The Washington state attorney general notified DOE and its tank farm contractor on Wednesday that it is preparing to file a lawsuit to protect Hanford workers from chemical vapors.
The state wants to reach a legally enforceable agreement with DOE or get a court order that lays out plans to eliminate the risk to workers from breathing vapors from Hanford waste now held in underground tanks, said attorney general Bob Ferguson at a Seattle news conference.
Despite 20 years of study and multiple reports, DOE has failed to find a solution and workers continue to get sick, he said.
By sending a notice of endangerment and intent to sue, the state starts the clock running on 90 days of talks between the state and federal government that could conclude with an agreement or the filing of a lawsuit.
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The state already is asking the federal court to set new deadlines for DOE to empty some leak-prone underground tanks holding waste that can emit vapors and also to start treating the waste at the vitrification plant under construction.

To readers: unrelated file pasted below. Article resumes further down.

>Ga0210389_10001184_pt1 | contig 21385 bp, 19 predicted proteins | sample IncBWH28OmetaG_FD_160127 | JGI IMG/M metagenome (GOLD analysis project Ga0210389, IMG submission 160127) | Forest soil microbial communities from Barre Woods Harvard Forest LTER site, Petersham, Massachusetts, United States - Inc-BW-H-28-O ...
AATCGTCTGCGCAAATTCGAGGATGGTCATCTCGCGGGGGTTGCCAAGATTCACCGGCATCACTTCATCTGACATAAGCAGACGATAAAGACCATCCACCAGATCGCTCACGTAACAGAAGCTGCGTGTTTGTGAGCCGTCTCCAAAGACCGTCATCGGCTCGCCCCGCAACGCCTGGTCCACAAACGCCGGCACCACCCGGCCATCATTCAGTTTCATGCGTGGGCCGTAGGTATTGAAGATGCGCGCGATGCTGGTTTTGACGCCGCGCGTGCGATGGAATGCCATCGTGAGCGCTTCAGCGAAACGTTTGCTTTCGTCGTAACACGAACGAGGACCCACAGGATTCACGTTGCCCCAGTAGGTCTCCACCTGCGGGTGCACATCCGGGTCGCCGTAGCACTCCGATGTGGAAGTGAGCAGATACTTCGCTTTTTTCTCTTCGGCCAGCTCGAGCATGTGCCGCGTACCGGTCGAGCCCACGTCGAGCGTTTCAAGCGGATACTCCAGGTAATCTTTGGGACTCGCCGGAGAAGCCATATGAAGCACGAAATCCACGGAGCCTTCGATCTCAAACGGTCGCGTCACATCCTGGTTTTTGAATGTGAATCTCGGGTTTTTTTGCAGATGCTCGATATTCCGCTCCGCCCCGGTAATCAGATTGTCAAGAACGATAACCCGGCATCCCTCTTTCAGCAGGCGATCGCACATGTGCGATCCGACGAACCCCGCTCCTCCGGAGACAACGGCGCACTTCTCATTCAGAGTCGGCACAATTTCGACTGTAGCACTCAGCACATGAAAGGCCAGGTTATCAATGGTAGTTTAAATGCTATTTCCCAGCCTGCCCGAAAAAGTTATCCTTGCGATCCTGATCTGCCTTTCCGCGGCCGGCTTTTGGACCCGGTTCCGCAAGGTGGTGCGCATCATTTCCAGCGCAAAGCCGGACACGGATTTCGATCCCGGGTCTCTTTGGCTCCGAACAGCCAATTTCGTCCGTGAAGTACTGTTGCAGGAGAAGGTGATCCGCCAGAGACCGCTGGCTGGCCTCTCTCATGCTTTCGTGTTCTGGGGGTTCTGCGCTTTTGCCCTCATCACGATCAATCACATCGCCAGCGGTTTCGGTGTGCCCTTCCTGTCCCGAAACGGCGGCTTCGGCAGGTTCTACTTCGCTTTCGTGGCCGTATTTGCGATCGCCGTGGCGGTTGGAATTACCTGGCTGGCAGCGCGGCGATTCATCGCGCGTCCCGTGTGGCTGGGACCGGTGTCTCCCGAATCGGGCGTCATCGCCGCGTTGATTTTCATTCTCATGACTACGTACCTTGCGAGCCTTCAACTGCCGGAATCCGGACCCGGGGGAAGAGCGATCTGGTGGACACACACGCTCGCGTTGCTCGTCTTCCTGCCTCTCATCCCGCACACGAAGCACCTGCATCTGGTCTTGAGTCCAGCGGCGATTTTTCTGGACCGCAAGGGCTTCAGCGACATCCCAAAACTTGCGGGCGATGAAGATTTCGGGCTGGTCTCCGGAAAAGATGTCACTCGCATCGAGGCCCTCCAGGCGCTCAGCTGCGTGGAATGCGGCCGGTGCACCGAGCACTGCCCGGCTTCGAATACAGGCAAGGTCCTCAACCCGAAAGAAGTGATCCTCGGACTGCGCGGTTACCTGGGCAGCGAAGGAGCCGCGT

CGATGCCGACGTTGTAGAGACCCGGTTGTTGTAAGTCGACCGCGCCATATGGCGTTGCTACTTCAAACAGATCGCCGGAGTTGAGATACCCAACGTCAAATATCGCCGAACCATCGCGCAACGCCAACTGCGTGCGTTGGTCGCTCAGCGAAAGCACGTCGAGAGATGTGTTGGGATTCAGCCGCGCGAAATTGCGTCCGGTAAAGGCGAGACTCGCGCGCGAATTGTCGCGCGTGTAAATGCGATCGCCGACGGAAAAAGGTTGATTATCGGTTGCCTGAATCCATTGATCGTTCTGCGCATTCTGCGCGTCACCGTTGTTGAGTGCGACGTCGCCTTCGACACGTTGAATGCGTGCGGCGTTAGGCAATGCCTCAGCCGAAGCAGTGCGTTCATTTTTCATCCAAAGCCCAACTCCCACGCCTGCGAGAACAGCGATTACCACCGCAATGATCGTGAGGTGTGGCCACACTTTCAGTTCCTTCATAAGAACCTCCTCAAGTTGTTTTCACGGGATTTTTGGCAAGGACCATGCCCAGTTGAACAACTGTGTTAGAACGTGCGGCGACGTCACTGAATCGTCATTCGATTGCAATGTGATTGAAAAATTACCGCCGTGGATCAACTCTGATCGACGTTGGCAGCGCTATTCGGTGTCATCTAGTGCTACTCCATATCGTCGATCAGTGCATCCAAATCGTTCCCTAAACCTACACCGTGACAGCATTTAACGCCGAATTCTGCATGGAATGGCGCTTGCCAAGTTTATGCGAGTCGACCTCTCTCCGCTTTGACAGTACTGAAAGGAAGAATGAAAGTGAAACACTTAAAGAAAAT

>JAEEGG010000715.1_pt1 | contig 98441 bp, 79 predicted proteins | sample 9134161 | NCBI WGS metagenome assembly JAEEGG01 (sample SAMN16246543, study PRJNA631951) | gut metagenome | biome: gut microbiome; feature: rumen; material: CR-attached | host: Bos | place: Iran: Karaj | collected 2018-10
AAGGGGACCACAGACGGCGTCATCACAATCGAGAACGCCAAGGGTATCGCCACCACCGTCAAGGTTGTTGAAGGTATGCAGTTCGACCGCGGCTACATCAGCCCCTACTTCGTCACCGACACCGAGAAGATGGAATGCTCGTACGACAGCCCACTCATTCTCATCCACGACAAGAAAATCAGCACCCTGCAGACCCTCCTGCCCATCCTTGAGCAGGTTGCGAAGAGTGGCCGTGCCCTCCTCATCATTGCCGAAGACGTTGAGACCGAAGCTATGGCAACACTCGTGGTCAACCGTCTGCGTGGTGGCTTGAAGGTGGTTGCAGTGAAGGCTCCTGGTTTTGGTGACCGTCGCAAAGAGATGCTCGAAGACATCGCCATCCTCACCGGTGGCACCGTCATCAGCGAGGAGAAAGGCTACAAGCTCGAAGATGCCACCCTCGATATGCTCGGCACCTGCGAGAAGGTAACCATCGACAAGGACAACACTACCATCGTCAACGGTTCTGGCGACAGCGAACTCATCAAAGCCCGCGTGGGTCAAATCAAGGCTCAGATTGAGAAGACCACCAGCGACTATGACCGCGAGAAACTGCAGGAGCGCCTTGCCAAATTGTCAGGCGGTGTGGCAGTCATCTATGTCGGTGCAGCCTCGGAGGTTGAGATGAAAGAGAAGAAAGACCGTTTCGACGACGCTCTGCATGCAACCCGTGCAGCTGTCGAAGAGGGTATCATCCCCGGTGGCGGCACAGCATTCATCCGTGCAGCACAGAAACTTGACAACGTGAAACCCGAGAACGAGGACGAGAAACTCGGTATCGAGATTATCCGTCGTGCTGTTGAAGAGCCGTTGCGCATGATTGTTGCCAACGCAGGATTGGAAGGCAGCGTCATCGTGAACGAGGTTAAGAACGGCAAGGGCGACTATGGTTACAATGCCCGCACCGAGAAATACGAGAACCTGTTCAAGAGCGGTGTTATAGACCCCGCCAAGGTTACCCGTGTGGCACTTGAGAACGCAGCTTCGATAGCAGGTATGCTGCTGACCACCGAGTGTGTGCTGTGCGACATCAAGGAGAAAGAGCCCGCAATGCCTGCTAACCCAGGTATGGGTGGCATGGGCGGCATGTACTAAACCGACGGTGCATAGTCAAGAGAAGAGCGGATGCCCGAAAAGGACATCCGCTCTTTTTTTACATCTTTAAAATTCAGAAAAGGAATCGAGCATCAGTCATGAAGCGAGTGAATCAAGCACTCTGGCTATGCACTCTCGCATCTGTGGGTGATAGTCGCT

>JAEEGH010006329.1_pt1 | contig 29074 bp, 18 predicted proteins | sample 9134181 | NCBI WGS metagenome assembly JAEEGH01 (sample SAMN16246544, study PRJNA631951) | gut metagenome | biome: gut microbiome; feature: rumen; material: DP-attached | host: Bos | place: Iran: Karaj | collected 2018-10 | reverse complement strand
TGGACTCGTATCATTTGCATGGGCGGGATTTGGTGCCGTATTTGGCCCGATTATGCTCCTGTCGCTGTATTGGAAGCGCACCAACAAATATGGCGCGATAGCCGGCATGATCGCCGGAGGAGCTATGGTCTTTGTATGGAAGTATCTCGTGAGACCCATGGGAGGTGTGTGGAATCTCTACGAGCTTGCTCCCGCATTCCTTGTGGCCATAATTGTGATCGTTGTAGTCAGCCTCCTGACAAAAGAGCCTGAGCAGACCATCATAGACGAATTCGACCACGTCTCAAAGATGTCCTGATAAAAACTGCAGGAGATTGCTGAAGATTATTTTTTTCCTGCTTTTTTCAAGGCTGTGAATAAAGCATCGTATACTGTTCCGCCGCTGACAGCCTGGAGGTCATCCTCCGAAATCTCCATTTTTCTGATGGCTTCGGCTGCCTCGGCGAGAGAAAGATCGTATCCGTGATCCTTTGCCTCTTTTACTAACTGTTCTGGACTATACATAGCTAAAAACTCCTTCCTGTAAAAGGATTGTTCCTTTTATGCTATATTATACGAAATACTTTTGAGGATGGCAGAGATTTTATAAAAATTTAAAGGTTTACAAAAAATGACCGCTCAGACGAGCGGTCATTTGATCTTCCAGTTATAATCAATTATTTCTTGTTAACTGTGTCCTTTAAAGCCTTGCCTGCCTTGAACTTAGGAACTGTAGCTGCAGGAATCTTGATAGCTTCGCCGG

Better protecting workers from vapors should not slow work to empty tanks, Ferguson said.
Washington River Protection Solutions commissioned the most recent study, an independent look at tank vapor concerns led by the Savannah River National Laboratory in South Carolina, which was released at the end of October.
It found that the Hanford tank farm contractor needed to focus on detecting and preventing brief, intense releases of chemical vapors and better protect workers from those unpredictable releases.
“The report was different in our view than previous studies because it recognized a stronger causal link between hazardous tank vapors and worker health than ever before,” Ferguson said. “It is time to take action.”
Since this spring, 54 workers have received medical evaluations for possible exposure to chemical vapors released from Hanford waste, and all have been released to return to work.